Nepali Times Asian Paints
Nature
Not if, but when


NAVIN SINGH KHADKA


The fact that the 9.0 Richter Sumatra earthquake on the morning of 26 December was felt 4,000 km away in Nepal was an indication of just how powerful it was.

Like the devastating tidal waves it set off in the Indian Ocean, Nepalis living along the banks of the Kulekhani Reservoir and Mai Pokhari in eastern Nepal noticed unusual waves on Sunday morning. But the real aftershock in Nepal came with the realisation that the epicentre could easily have been in the Himalaya and if that was the case, how ill-prepared we are to cope with a disaster of such magnitude. The Sumatra earthquake occurred under the ocean at the tri-junction of the Australian, Eurasian and Indian Plates. We are located at the other end of this tectonic suture in the Himalaya.

The Indian Ocean disaster happened almost exactly 70 years after the last big earthquake to hit Kathmandu, an 8.0 Richter temblor that killed 17,000 people in Kathmandu Valley and other parts of Nepal on 15 January 1934.

Fault lines along the Himalayas snap every 75 years or so on average to release the tectonic energy building up along the Eurasian and Indian plates. This means that the next big one could happen, literally, any day now. But even more worrisome for seismologists is the fact that a whole section of the western Himalaya from Pokhara in Nepal to Dehradun in India has a 'seismic gap' where tectonic energy has been building up because there hasn't been a major earthquake there for over 200 years. A 9.0 magnitude earthquake in western Nepal could devastate north India and Kathmandu Valley.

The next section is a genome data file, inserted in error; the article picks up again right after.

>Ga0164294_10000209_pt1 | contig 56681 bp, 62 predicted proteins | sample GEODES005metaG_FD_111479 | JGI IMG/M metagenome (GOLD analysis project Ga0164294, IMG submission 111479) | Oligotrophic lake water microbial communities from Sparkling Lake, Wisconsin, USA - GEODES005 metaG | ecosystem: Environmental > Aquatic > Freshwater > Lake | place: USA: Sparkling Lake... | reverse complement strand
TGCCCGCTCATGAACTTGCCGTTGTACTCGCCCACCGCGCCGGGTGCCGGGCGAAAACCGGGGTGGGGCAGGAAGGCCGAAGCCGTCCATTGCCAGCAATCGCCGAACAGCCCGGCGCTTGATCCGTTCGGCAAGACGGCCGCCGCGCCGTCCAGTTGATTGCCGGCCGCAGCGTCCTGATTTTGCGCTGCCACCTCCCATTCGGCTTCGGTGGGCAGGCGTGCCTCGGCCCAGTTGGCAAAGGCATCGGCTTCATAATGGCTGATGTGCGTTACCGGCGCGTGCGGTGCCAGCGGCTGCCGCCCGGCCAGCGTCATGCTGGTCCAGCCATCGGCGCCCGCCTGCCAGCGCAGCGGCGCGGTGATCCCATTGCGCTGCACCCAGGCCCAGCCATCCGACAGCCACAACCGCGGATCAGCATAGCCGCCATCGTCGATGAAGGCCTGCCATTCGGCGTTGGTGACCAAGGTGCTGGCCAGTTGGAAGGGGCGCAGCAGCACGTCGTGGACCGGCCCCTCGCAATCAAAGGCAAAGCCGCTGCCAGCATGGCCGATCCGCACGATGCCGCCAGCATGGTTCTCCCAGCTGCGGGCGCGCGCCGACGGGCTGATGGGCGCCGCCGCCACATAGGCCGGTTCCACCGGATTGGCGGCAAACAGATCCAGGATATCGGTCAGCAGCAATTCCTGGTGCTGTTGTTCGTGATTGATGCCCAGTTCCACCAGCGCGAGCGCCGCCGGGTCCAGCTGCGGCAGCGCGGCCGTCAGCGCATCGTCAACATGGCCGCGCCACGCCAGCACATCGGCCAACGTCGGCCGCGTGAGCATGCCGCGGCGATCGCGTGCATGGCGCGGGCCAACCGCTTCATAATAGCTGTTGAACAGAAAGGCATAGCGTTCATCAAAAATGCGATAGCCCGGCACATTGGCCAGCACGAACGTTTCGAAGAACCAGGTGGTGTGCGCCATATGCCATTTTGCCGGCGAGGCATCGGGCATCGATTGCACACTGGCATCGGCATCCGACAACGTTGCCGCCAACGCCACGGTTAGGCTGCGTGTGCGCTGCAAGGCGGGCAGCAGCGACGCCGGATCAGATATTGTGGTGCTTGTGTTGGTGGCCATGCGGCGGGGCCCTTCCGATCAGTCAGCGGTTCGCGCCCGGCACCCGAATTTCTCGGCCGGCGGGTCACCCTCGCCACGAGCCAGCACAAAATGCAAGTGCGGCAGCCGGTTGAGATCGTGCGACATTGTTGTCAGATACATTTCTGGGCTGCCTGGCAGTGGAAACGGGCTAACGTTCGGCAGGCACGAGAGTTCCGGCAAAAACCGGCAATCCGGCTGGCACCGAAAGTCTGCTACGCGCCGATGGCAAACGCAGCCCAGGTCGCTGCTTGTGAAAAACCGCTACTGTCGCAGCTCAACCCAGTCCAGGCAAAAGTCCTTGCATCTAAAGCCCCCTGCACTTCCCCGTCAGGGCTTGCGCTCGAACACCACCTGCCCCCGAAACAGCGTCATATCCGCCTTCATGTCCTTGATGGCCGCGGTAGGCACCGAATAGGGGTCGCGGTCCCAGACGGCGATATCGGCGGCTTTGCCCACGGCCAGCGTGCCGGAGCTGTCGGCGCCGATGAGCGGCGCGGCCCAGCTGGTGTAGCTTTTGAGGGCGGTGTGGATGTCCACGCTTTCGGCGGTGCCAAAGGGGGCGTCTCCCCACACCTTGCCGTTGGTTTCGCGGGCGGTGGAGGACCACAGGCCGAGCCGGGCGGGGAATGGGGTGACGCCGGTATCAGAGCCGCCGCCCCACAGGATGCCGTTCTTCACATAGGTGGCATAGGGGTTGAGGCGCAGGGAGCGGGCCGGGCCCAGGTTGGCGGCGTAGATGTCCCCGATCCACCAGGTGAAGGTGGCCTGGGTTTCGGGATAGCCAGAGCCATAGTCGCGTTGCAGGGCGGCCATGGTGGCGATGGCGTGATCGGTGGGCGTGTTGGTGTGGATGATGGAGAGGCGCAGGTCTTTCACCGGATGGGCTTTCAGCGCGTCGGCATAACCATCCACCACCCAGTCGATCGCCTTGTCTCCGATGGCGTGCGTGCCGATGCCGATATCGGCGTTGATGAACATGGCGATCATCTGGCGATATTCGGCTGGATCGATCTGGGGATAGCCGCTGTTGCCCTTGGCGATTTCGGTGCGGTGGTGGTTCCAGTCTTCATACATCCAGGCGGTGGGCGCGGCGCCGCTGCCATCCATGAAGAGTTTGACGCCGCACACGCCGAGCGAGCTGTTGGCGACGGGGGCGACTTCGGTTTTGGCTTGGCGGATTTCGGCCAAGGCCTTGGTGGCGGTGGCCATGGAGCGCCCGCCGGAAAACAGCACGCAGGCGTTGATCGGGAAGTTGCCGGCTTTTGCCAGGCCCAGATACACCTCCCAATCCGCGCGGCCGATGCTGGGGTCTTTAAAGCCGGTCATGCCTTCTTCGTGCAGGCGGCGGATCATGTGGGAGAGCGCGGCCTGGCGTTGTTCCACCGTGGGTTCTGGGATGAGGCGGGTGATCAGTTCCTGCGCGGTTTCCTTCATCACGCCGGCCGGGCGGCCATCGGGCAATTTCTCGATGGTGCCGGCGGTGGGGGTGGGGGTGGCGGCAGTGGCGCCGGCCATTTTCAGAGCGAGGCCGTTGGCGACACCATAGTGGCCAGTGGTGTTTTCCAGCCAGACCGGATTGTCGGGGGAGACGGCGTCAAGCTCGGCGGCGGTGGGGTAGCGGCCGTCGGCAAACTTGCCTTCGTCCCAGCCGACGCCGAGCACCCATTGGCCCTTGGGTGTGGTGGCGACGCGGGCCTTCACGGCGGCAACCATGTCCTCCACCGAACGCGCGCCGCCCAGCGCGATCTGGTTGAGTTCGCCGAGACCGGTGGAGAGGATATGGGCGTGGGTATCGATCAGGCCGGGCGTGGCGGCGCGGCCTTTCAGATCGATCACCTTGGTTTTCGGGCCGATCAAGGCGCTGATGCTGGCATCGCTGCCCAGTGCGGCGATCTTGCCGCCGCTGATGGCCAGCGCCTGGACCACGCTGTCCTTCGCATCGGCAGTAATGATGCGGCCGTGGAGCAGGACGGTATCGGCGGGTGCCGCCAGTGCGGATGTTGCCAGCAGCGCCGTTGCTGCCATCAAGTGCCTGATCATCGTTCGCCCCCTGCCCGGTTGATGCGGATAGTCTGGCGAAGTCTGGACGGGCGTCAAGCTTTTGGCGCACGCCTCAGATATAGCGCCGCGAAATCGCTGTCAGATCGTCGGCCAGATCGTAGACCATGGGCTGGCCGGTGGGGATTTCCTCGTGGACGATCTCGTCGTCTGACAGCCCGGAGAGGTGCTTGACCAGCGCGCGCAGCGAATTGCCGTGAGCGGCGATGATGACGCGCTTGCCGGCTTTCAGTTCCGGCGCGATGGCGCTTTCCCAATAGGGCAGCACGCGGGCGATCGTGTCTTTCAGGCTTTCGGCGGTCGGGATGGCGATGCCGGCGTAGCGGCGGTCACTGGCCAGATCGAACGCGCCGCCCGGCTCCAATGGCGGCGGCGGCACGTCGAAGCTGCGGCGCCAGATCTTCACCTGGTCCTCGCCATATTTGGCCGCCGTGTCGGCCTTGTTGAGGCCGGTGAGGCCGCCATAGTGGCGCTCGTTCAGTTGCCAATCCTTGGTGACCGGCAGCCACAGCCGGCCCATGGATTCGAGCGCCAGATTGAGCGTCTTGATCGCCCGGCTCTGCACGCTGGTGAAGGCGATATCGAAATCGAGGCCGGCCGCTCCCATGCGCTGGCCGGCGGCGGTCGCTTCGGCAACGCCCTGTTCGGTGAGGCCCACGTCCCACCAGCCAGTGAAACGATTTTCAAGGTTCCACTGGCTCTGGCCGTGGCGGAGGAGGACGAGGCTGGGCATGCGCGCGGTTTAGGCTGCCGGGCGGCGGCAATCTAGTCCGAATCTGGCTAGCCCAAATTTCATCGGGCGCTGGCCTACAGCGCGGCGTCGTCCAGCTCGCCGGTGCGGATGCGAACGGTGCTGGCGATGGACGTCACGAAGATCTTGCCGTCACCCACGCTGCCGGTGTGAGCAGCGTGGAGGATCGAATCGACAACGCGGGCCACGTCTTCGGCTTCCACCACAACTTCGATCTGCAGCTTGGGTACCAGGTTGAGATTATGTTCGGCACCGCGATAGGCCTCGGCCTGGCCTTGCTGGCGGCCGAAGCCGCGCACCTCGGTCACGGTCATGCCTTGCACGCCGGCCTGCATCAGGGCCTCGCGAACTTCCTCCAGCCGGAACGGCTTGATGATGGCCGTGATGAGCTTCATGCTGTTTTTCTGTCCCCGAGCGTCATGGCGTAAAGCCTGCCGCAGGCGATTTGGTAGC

In this week's Indian Ocean disaster, relatively few people died from the earthquake itself-many times more died in the tidal waves that it triggered. Similarly, a major earthquake west of Pokhara could set off glacial lake outbursts all along the Himalaya sending down walls of water, boulders and mud along Nepal's snowfed rivers.

"It is not a question of whether it will happen, it is when," warns Amod M Dixit of the National Society for Earthquake Technology, which is working with the government to build a national earthquake-preparedness plan as well as promote quake-resistant housing. "We have to get used to thinking the unthinkable and planning for it."

While forecasting an earthquake is imprecise and nothing can stop geological upheavals, experts are concerned by the lack of disaster preparedness here. Given rampant urban growth and flimsy housing in Kathmandu, Pokhara and other towns, the next big one will kill at least 100,000 people in the Valley alone.

Out of the 21 cities around the world that lie in seismic zones, Kathmandu is considered at the highest risk of death, destruction, and unpreparedness.

"A massive awareness program is needed as our goal is to turn Nepal into a totally earthquake safe community by 2020," says Ramesh Guragain, a structural engineer. Indeed, a partnership between Nepali quake safety groups, the government and international organisations has resulted in a higher level of awareness about the dangers, now all that needs to be done is implement the plans.

Disaster preparedness specialists say it is better to worry now and be prepared, than to wait for the quake to strike and then panic. "We need to spread the message across the country starting right now," says Ramesh Aryal, chief of the Earthquake Division at the Department of Mines and Geology. "This is where the government should also work actively to try to form disaster committees in every ward."



LATEST ISSUE
638
(11 JAN 2013 - 17 JAN 2013)


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